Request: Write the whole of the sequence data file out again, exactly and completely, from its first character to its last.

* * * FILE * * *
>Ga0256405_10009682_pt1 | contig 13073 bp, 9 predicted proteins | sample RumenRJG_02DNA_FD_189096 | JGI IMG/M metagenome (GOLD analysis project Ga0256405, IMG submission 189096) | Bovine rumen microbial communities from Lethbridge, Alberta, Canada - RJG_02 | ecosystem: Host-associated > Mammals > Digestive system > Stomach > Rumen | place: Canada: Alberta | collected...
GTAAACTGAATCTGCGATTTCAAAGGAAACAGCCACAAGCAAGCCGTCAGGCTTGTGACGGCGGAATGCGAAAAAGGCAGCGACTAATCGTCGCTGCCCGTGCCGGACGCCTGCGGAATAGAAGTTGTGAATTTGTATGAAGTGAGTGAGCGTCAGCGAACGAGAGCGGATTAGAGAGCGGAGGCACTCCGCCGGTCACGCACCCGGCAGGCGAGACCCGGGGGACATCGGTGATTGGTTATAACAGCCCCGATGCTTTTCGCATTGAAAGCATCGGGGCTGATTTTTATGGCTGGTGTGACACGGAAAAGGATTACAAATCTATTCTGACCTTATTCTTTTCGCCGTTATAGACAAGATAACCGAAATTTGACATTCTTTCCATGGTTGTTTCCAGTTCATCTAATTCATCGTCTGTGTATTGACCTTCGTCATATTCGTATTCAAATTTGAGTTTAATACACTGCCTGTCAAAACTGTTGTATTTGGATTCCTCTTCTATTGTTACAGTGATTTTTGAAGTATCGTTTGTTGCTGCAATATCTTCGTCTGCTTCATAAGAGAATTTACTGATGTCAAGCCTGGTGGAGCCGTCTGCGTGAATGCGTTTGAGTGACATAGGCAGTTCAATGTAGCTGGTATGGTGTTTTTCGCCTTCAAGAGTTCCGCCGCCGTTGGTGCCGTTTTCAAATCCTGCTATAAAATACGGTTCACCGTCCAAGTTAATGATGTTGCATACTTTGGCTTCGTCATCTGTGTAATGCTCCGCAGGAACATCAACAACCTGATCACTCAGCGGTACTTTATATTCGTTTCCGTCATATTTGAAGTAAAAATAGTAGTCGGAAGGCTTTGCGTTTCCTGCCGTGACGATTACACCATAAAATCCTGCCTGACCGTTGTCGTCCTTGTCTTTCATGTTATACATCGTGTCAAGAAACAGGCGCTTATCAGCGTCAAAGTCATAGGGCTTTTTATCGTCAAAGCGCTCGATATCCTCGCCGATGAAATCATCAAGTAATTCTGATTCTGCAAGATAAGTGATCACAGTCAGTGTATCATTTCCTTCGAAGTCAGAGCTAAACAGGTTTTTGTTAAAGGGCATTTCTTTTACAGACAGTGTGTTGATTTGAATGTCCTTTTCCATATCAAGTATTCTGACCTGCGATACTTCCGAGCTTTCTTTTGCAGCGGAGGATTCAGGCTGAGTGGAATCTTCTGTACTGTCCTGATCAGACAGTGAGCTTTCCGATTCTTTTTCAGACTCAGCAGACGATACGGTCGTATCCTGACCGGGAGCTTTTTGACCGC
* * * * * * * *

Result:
>Ga0256405_10009682_pt1 | contig 13073 bp, 9 predicted proteins | sample RumenRJG_02DNA_FD_189096 | JGI IMG/M metagenome (GOLD analysis project Ga0256405, IMG submission 189096) | Bovine rumen microbial communities from Lethbridge, Alberta, Canada - RJG_02 | ecosystem: Host-associated > Mammals > Digestive system > Stomach > Rumen | place: Canada: Alberta | collected...
GTAAACTGAATCTGCGATTTCAAAGGAAACAGCCACAAGCAAGCCGTCAGGCTTGTGACGGCGGAATGCGAAAAAGGCAGCGACTAATCGTCGCTGCCCGTGCCGGACGCCTGCGGAATAGAAGTTGTGAATTTGTATGAAGTGAGTGAGCGTCAGCGAACGAGAGCGGATTAGAGAGCGGAGGCACTCCGCCGGTCACGCACCCGGCAGGCGAGACCCGGGGGACATCGGTGATTGGTTATAACAGCCCCGATGCTTTTCGCATTGAAAGCATCGGGGCTGATTTTTATGGCTGGTGTGACACGGAAAAGGATTACAAATCTATTCTGACCTTATTCTTTTCGCCGTTATAGACAAGATAACCGAAATTTGACATTCTTTCCATGGTTGTTTCCAGTTCATCTAATTCATCGTCTGTGTATTGACCTTCGTCATATTCGTATTCAAATTTGAGTTTAATACACTGCCTGTCAAAACTGTTGTATTTGGATTCCTCTTCTATTGTTACAGTGATTTTTGAAGTATCGTTTGTTGCTGCAATATCTTCGTCTGCTTCATAAGAGAATTTACTGATGTCAAGCCTGGTGGAGCCGTCTGCGTGAATGCGTTTGAGTGACATAGGCAGTTCAATGTAGCTGGTATGGTGTTTTTCGCCTTCAAGAGTTCCGCCGCCGTTGGTGCCGTTTTCAAATCCTGCTATAAAATACGGTTCACCGTCCAAGTTAATGATGTTGCATACTTTGGCTTCGTCATCTGTGTAATGCTCCGCAGGAACATCAACAACCTGATCACTCAGCGGTACTTTATATTCGTTTCCGTCATATTTGAAGTAAAAATAGTAGTCGGAAGGCTTTGCGTTTCCTGCCGTGACGATTACACCATAAAATCCTGCCTGACCGTTGTCGTCCTTGTCTTTCATGTTATACATCGTGTCAAGAAACAGGCGCTTATCAGCGTCAAAGTCATAGGGCTTTTTATCGTCAAAGCGCTCGATATCCTCGCCGATGAAATCATCAAGTAATTCTGATTCTGCAAGATAAGTGATCACAGTCAGTGTATCATTTCCTTCGAAGTCAGAGCTAAACAGGTTTTTGTTAAAGGGCATTTCTTTTACAGACAGTGTGTTGATTTGAATGTCCTTTTCCATATCAAGTATTCTGACCTGCGATACTTCCGAGCTTTCTTTTGCAGCGGAGGATTCAGGCTGAGTGGAATCTTCTGTACTGTCCTGATCAGACAGTGAGCTTTCCGATTCTTTTTCAGACTCAGCAGACGATACGGTCGTATCCTGACCGGGAGCTTTTTGACCGC